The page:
Prateek K Gupta, MD, Himani Gupta, MD, R. Armour Forse, MD PhD. Creighton University
Objective: Racial and ethnic disparities for surgical outcomes exist, but investigations of such disparities after bariatric surgery have been limited to comparison of Blacks and Whites. No prior study has comprehensively analyzed the effect of race and ethnicity, including American Indians, Asians, Pacific Islanders, and Hispanics, on perioperative morbidity and mortality after bariatric surgery.
Methods: Patients undergoing bariatric surgery were identified from the ACS’ NSQIP (2006, 2007, and 2008). Thirty-day outcomes were studied using univariate and multivariate logistic regression analyses.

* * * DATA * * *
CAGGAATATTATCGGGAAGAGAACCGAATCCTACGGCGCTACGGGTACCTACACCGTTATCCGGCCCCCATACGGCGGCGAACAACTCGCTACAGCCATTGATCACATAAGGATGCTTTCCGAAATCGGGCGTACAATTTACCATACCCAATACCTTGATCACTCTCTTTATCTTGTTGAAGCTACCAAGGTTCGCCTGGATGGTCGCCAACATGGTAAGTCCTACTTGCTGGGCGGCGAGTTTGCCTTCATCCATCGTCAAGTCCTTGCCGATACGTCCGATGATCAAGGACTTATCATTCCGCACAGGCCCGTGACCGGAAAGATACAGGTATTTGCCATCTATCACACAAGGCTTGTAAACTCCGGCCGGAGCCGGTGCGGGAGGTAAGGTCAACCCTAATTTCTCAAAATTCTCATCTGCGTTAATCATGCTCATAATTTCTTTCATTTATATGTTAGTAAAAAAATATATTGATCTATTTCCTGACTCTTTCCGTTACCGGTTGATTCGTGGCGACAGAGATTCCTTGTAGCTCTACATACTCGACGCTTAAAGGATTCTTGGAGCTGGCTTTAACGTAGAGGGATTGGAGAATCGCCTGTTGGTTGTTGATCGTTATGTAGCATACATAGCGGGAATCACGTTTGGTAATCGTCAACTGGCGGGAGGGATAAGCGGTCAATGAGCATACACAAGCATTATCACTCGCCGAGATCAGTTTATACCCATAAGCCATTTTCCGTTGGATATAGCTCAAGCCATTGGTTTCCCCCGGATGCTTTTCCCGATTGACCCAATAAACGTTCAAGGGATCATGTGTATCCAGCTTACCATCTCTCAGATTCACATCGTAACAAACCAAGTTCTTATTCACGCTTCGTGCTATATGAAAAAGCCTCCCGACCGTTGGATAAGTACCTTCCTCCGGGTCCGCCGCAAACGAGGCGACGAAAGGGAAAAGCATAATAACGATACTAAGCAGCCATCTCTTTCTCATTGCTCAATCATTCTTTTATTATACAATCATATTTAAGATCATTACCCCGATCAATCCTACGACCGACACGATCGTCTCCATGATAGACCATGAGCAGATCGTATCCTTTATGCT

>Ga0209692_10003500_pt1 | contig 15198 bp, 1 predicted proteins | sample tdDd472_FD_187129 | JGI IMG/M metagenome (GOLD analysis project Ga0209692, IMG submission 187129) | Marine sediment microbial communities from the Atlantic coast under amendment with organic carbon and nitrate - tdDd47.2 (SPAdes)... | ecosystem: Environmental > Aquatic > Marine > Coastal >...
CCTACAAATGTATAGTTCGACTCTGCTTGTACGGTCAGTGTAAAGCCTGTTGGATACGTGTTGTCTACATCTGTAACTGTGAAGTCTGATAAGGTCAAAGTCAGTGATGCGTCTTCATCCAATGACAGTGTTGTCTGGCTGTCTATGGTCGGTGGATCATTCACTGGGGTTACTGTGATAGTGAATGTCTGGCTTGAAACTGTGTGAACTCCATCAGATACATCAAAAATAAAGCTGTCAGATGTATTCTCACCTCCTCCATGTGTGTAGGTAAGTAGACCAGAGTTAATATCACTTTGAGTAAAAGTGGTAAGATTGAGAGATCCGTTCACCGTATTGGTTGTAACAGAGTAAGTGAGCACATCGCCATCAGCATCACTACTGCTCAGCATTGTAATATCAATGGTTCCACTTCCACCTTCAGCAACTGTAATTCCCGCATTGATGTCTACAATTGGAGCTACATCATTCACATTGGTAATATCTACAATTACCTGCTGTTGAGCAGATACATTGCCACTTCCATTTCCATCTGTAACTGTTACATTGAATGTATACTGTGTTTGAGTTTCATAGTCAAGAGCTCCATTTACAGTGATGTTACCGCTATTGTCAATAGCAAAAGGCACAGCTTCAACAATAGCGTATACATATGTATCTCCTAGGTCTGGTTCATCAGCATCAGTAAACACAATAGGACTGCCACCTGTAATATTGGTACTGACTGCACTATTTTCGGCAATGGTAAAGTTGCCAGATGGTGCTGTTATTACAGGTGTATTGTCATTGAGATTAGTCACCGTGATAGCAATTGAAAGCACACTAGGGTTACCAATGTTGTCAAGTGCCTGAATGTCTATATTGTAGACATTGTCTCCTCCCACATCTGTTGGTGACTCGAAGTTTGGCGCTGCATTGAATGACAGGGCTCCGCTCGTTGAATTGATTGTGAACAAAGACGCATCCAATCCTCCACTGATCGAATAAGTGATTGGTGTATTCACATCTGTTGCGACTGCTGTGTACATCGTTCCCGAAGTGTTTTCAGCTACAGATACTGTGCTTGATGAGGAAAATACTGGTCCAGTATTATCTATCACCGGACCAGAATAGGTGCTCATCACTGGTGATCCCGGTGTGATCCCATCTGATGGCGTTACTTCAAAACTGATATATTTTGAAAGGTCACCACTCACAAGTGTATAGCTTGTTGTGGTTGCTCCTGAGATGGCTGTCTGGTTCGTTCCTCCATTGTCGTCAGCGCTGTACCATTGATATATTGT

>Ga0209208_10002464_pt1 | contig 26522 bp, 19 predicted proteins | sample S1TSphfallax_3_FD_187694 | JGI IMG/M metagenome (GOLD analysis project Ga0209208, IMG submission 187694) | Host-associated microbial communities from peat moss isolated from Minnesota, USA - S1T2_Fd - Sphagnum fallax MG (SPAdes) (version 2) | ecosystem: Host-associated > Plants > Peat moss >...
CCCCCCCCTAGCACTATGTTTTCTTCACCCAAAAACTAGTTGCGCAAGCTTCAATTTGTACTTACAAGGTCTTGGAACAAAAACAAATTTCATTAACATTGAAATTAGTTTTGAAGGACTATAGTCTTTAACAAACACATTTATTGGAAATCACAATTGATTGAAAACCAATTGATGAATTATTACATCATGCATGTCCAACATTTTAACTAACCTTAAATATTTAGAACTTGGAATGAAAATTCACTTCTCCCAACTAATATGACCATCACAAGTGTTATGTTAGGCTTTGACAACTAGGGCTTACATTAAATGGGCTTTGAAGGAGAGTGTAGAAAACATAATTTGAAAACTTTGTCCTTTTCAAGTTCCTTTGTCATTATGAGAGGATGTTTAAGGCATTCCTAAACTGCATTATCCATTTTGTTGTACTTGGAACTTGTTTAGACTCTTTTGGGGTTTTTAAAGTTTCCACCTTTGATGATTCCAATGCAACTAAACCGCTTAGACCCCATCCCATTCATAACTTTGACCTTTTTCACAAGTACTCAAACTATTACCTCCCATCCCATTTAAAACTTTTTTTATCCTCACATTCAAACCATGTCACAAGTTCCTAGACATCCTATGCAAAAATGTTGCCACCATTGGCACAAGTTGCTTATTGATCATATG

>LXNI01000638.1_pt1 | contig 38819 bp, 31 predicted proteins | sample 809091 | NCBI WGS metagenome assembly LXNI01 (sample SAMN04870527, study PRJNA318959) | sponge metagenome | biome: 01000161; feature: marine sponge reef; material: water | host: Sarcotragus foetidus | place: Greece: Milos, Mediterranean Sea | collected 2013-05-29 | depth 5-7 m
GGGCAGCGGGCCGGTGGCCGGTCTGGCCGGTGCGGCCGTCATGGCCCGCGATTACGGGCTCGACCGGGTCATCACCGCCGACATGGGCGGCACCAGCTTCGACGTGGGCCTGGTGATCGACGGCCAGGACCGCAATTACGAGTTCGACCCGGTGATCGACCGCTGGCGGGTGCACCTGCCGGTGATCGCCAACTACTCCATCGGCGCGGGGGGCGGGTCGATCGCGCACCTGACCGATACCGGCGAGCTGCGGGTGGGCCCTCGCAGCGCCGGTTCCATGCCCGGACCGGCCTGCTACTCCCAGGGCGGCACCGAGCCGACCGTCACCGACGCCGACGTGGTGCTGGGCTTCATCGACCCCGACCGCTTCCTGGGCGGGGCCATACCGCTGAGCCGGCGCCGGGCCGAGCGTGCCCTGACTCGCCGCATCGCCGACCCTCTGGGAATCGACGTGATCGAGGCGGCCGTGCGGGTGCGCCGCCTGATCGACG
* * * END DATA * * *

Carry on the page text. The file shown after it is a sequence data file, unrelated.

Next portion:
Results: Of 32,889 patients who underwent bariatric surgery, 79.6% were females, with median age being 45 years. Whites comprised 74.0% of the patients; Blacks comprised 12.3%; Hispanics comprised 5.5%; Asians/Pacific Islanders comprised 0.3%; and American Indians comprised 0.3%. On univariate analysis, similar rates of cardiac, renal, respiratory, thromboembolic, and infectious complications were seen among the racial and ethnic groups. Thirty-day mortality rate was the highest for Asians/Pacific Islanders (0.55%) and lowest for Hispanics (0.05%) (p=0.01). On multivariate logistic regression analyses for postoperative morbidity and mortality, after controlling for more than 50 comorbidities and type of surgery, a statistically significant difference was not seen among the racial and ethnic groups.
Conclusion: Race is not an independent predictor of postoperative mortality or morbidity after bariatric surgery.
Program Number: P053